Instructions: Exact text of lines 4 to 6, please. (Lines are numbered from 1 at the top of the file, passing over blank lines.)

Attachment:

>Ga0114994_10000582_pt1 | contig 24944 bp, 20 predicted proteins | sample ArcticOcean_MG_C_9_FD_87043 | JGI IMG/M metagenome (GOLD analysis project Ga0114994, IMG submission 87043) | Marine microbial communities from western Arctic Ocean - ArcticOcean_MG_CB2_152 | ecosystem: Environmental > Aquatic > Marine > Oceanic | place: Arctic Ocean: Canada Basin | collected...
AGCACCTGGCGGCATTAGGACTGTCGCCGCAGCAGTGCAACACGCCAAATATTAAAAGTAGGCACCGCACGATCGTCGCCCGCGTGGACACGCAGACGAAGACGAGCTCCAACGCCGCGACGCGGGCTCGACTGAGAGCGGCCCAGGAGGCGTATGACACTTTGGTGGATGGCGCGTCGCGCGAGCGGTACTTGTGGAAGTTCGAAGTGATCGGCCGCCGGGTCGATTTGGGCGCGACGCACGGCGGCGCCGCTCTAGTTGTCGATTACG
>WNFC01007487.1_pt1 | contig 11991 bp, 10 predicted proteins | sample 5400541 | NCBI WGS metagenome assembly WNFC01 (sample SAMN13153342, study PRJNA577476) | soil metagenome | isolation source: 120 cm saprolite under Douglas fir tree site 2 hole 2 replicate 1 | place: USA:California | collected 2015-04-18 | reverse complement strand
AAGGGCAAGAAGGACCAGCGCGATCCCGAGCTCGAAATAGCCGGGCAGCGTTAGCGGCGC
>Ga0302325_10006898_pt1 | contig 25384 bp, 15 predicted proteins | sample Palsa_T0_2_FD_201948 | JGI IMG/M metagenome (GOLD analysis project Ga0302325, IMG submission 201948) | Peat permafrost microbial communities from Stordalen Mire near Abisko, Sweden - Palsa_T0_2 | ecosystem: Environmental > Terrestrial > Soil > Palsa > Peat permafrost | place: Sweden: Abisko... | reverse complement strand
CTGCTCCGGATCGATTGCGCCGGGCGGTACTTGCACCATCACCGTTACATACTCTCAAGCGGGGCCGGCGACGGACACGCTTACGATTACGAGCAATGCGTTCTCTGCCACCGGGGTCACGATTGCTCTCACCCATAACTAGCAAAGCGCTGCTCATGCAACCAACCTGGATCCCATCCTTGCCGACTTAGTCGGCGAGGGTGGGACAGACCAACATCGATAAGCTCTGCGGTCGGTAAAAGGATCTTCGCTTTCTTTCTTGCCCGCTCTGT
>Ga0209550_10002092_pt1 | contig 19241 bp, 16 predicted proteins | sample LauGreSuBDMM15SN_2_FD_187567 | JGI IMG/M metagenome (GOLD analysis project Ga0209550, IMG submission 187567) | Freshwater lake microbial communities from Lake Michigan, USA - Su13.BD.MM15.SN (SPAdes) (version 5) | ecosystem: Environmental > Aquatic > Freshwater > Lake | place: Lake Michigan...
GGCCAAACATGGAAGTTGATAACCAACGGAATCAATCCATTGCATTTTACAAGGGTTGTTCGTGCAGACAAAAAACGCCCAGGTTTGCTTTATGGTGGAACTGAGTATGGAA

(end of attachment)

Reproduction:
AAGGGCAAGAAGGACCAGCGCGATCCCGAGCTCGAAATAGCCGGGCAGCGTTAGCGGCGC
>Ga0302325_10006898_pt1 | contig 25384 bp, 15 predicted proteins | sample Palsa_T0_2_FD_201948 | JGI IMG/M metagenome (GOLD analysis project Ga0302325, IMG submission 201948) | Peat permafrost microbial communities from Stordalen Mire near Abisko, Sweden - Palsa_T0_2 | ecosystem: Environmental > Terrestrial > Soil > Palsa > Peat permafrost | place: Sweden: Abisko... | reverse complement strand
CTGCTCCGGATCGATTGCGCCGGGCGGTACTTGCACCATCACCGTTACATACTCTCAAGCGGGGCCGGCGACGGACACGCTTACGATTACGAGCAATGCGTTCTCTGCCACCGGGGTCACGATTGCTCTCACCCATAACTAGCAAAGCGCTGCTCATGCAACCAACCTGGATCCCATCCTTGCCGACTTAGTCGGCGAGGGTGGGACAGACCAACATCGATAAGCTCTGCGGTCGGTAAAAGGATCTTCGCTTTCTTTCTTGCCCGCTCTGT